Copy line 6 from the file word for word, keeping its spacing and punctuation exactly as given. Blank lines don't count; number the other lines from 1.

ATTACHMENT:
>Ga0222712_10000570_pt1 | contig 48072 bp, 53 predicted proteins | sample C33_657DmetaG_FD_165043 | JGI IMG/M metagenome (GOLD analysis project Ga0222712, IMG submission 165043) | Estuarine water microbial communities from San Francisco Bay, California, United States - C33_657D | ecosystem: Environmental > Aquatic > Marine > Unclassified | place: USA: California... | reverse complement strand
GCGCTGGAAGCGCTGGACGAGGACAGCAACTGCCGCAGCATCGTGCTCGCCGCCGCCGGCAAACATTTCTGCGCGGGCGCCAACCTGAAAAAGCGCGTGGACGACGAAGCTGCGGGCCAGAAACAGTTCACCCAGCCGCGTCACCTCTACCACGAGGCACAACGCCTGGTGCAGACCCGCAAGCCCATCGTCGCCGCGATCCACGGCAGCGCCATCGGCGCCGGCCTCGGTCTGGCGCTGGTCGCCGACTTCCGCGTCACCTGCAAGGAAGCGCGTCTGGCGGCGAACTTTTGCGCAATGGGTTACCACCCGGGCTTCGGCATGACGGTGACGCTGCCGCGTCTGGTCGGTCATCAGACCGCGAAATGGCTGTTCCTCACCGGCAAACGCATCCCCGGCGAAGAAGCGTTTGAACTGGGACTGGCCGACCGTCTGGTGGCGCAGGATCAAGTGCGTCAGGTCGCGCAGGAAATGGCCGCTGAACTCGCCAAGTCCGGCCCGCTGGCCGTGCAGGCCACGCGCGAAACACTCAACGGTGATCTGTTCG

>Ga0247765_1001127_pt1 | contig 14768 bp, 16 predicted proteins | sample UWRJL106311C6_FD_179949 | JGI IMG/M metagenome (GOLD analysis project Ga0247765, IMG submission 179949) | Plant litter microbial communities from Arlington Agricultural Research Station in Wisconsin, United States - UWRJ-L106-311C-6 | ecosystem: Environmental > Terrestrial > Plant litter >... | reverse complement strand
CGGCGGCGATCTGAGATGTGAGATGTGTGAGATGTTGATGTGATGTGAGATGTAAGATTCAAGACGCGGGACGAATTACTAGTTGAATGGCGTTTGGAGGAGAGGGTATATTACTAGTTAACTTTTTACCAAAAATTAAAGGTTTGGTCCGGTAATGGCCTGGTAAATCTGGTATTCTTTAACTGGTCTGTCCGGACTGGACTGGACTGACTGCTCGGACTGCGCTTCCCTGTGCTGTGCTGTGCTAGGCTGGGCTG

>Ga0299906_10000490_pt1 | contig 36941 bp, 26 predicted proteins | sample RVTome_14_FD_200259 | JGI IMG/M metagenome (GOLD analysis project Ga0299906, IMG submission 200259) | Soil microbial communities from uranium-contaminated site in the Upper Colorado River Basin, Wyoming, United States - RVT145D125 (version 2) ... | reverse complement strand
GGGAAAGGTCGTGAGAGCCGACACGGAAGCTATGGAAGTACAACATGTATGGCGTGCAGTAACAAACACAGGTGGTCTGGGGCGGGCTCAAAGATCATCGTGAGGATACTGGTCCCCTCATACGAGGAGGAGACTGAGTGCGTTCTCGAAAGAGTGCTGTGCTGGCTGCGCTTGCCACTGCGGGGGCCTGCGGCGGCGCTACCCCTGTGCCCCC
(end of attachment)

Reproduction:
GGGAAAGGTCGTGAGAGCCGACACGGAAGCTATGGAAGTACAACATGTATGGCGTGCAGTAACAAACACAGGTGGTCTGGGGCGGGCTCAAAGATCATCGTGAGGATACTGGTCCCCTCATACGAGGAGGAGACTGAGTGCGTTCTCGAAAGAGTGCTGTGCTGGCTGCGCTTGCCACTGCGGGGGCCTGCGGCGGCGCTACCCCTGTGCCCCC